When can the police seize your cell phone without a warrant? This is a legitimate concern especially if  your cell phone contains incriminating information that can be used to prosecute you. The warrantless seizure of a cell phone is unreasonable under the Fourth Amendment unless the seizure falls within one of the recognized exceptions to the warrant requirement.

The first exception is called the plain view exception.  The police are permitted to seize a cell phone without a warrant if it is  in plain view and the police are legitimately  in a location to view the cell phone.  If, for example, the police come to your house with an arrest warrant and find your cell phone next to the bed where you are  found sleeping, the police  are legitimately in a location to view the cell phone, assuming the arrest warrant is valid.  Secondly, the police must have probable cause to believe that the cell phone contains incriminating evidence. The police usually rely on their prior investigation to develop probable cause for the seizure. For example, if the police have knowledge that the phone was used to send an incriminating text message to a co-defendant, probable cause for the seizure can be established. The rationale behind the plain view exception is to avoid the possible destruction of evidence that could take place if the police were required to obtain a search warrant before  seizing the phone.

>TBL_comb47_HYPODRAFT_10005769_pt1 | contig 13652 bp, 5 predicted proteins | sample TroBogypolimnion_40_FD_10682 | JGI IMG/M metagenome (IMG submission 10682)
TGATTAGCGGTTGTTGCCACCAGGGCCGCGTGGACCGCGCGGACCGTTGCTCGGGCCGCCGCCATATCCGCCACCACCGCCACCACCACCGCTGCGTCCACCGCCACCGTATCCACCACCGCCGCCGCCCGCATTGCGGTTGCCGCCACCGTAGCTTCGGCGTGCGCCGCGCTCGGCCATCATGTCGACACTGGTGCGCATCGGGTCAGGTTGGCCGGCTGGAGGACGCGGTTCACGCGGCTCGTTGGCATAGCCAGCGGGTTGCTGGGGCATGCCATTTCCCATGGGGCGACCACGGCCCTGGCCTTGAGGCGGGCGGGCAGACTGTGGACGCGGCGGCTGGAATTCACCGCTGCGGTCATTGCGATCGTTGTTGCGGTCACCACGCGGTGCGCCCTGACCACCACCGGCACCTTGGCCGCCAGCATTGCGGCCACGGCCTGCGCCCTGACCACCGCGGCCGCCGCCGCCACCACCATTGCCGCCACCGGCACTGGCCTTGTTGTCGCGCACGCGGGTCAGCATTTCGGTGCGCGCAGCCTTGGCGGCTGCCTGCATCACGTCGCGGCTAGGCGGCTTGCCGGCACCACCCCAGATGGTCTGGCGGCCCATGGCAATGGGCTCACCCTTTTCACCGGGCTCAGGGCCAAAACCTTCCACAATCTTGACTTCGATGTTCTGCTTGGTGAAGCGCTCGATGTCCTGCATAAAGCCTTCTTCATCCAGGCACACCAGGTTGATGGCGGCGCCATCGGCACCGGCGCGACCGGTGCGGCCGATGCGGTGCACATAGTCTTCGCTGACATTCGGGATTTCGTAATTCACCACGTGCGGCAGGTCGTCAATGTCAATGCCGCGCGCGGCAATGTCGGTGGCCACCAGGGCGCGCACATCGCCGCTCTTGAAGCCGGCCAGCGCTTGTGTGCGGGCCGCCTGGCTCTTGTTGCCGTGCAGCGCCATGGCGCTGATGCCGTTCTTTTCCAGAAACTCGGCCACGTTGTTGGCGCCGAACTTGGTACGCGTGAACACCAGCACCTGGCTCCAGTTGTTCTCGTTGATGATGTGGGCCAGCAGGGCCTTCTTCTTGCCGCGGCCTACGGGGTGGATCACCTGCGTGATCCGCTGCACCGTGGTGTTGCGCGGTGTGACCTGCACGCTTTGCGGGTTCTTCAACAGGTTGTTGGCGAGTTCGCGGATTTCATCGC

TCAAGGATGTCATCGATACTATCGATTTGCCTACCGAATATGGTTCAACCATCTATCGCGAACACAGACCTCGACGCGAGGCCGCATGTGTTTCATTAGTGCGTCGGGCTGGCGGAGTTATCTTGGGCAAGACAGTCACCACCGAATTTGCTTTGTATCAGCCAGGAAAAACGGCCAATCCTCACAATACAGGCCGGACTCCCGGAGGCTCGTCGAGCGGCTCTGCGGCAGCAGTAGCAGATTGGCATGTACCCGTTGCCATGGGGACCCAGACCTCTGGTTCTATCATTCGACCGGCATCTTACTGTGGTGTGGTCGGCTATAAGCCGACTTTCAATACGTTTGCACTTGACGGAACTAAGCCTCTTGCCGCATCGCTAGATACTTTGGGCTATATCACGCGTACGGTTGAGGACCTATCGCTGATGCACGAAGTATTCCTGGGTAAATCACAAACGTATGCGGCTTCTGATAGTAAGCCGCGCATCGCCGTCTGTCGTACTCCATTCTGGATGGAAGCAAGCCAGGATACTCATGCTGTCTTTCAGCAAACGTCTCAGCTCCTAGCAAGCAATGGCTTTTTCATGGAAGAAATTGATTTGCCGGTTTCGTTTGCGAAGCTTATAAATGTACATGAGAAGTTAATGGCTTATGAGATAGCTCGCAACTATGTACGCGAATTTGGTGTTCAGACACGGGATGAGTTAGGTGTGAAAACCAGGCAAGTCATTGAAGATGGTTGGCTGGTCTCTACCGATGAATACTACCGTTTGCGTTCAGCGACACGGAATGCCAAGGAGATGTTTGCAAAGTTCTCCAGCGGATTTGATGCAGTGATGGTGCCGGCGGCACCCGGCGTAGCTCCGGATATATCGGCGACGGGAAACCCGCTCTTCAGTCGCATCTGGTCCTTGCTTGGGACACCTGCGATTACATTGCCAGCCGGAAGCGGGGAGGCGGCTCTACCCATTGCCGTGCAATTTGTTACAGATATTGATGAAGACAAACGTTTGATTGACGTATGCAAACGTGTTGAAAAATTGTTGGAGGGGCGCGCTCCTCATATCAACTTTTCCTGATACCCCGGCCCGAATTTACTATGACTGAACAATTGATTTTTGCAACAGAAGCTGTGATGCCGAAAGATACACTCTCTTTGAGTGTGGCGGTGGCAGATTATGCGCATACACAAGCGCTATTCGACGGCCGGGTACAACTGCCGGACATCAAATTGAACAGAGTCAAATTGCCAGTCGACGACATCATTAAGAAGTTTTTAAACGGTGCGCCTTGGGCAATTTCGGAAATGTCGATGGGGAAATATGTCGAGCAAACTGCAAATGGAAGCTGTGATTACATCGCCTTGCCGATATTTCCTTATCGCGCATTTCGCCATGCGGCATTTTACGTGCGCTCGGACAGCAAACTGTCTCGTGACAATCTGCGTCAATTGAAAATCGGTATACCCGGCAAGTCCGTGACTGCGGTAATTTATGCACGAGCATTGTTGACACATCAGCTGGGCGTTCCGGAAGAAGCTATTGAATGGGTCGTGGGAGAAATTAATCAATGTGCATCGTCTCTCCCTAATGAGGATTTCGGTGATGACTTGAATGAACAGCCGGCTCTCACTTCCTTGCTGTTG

The second exception to the search warrant requirement for the seizure of a cell phone is known as the search incident to  arrest.When a person is lawfully arrested, the police are authorized to search the person for evidence of a crime and to also search the area within the persons reach where he may grab a weapon or destroy evidence of a crime.  If your cell phone is found on your person or within your immediate area, the police are allowed to seize the phone without a warrant if they  believe it may contain evidence of a crime.
If you or someone you know has been charged with a crime, call Minneapolis criminal defense attorney Robert J. Shane for the “Best Defense.” Mr. Shane has close to 30 years of criminal defense experience and a winning record. Call now at (612) 339-1024 or visit his website at www.criminallawyerminnesota.com.